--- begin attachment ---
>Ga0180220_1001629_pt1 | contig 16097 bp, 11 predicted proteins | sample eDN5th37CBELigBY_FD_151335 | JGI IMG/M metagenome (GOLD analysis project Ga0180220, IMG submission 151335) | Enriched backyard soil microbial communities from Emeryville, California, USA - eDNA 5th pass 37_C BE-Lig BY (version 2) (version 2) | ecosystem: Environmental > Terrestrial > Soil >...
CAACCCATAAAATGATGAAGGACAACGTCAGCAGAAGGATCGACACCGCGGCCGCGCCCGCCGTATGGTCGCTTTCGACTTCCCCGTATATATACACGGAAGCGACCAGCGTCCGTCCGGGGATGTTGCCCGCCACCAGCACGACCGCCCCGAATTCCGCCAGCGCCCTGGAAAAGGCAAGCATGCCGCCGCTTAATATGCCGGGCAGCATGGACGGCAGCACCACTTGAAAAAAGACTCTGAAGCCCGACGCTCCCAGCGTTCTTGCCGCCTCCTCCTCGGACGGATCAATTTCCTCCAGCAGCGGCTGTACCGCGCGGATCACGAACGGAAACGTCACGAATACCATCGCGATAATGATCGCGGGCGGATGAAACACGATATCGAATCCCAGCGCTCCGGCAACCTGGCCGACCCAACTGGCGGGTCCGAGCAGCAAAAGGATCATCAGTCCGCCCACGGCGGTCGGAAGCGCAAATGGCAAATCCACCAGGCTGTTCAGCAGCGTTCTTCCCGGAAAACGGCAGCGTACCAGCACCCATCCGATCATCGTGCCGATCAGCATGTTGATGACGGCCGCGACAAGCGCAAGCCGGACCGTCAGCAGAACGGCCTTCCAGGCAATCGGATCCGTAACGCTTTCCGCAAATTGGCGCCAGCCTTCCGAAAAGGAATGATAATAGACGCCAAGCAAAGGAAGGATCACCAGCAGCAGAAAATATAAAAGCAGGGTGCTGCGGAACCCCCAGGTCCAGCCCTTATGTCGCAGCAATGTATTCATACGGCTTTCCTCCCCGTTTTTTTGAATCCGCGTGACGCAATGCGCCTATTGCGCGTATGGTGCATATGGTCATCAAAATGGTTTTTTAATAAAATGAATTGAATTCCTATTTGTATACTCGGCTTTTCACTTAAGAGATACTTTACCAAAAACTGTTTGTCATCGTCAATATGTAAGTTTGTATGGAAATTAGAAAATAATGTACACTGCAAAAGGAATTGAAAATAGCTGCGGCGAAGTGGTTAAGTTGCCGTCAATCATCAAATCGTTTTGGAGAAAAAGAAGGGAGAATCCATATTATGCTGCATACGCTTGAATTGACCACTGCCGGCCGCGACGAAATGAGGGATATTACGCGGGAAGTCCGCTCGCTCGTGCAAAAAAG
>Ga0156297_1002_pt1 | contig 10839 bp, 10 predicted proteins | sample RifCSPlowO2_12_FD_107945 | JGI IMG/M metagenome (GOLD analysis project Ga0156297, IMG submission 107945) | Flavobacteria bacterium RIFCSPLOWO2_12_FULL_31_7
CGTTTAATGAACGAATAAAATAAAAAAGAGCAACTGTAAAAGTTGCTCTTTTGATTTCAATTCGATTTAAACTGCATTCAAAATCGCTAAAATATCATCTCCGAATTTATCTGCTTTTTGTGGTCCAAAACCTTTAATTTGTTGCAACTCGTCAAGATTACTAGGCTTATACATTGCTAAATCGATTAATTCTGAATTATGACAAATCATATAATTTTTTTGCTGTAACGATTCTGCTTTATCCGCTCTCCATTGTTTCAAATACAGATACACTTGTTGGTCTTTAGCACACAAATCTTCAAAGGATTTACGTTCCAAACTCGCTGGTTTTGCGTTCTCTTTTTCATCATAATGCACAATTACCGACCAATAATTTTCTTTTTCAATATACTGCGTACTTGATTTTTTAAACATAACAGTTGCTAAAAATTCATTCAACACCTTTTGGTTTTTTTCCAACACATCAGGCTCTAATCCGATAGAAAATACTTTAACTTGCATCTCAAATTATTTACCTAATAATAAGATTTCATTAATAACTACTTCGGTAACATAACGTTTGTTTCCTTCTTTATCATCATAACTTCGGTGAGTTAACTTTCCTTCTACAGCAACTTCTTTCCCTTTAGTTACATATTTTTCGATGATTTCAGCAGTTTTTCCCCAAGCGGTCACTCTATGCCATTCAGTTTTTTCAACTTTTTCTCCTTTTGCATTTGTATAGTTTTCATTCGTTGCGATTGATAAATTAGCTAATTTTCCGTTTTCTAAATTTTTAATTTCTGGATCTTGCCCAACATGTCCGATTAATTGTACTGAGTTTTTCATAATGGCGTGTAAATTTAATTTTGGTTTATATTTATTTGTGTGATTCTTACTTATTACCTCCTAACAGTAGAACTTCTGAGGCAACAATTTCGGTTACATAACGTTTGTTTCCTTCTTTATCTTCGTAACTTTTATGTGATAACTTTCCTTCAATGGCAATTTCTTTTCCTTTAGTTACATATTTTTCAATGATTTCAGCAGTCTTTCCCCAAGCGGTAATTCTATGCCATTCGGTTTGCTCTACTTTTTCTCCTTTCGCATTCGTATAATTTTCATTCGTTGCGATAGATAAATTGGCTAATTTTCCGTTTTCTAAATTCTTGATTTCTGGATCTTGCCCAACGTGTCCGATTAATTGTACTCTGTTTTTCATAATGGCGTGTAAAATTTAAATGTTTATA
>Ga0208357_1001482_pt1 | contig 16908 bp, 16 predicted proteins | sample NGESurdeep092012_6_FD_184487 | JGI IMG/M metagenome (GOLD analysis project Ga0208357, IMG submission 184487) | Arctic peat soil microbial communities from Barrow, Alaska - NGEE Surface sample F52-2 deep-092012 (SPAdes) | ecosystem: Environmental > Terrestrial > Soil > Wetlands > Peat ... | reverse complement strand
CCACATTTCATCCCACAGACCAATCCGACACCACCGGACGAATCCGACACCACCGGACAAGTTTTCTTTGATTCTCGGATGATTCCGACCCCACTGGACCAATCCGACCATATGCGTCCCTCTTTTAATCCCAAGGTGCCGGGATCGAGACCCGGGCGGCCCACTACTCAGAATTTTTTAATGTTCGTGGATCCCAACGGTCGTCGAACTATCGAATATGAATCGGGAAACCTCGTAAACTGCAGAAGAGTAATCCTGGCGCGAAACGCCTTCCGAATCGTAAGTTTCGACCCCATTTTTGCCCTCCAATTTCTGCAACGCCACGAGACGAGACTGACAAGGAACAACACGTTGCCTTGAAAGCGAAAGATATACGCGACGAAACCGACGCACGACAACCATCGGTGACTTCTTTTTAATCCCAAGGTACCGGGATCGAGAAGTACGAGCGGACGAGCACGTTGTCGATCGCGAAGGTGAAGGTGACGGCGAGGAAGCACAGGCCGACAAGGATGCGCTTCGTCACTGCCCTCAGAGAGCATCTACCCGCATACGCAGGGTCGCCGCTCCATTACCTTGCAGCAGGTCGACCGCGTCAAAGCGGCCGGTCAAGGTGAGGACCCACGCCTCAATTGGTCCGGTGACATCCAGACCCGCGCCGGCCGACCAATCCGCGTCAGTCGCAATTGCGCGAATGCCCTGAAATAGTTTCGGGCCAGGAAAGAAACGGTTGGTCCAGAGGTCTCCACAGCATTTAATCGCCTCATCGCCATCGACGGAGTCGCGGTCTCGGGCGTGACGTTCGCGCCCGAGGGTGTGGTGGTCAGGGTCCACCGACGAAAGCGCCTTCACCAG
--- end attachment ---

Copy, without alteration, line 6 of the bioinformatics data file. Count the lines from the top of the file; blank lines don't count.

CCACATTTCATCCCACAGACCAATCCGACACCACCGGACGAATCCGACACCACCGGACAAGTTTTCTTTGATTCTCGGATGATTCCGACCCCACTGGACCAATCCGACCATATGCGTCCCTCTTTTAATCCCAAGGTGCCGGGATCGAGACCCGGGCGGCCCACTACTCAGAATTTTTTAATGTTCGTGGATCCCAACGGTCGTCGAACTATCGAATATGAATCGGGAAACCTCGTAAACTGCAGAAGAGTAATCCTGGCGCGAAACGCCTTCCGAATCGTAAGTTTCGACCCCATTTTTGCCCTCCAATTTCTGCAACGCCACGAGACGAGACTGACAAGGAACAACACGTTGCCTTGAAAGCGAAAGATATACGCGACGAAACCGACGCACGACAACCATCGGTGACTTCTTTTTAATCCCAAGGTACCGGGATCGAGAAGTACGAGCGGACGAGCACGTTGTCGATCGCGAAGGTGAAGGTGACGGCGAGGAAGCACAGGCCGACAAGGATGCGCTTCGTCACTGCCCTCAGAGAGCATCTACCCGCATACGCAGGGTCGCCGCTCCATTACCTTGCAGCAGGTCGACCGCGTCAAAGCGGCCGGTCAAGGTGAGGACCCACGCCTCAATTGGTCCGGTGACATCCAGACCCGCGCCGGCCGACCAATCCGCGTCAGTCGCAATTGCGCGAATGCCCTGAAATAGTTTCGGGCCAGGAAAGAAACGGTTGGTCCAGAGGTCTCCACAGCATTTAATCGCCTCATCGCCATCGACGGAGTCGCGGTCTCGGGCGTGACGTTCGCGCCCGAGGGTGTGGTGGTCAGGGTCCACCGACGAAAGCGCCTTCACCAG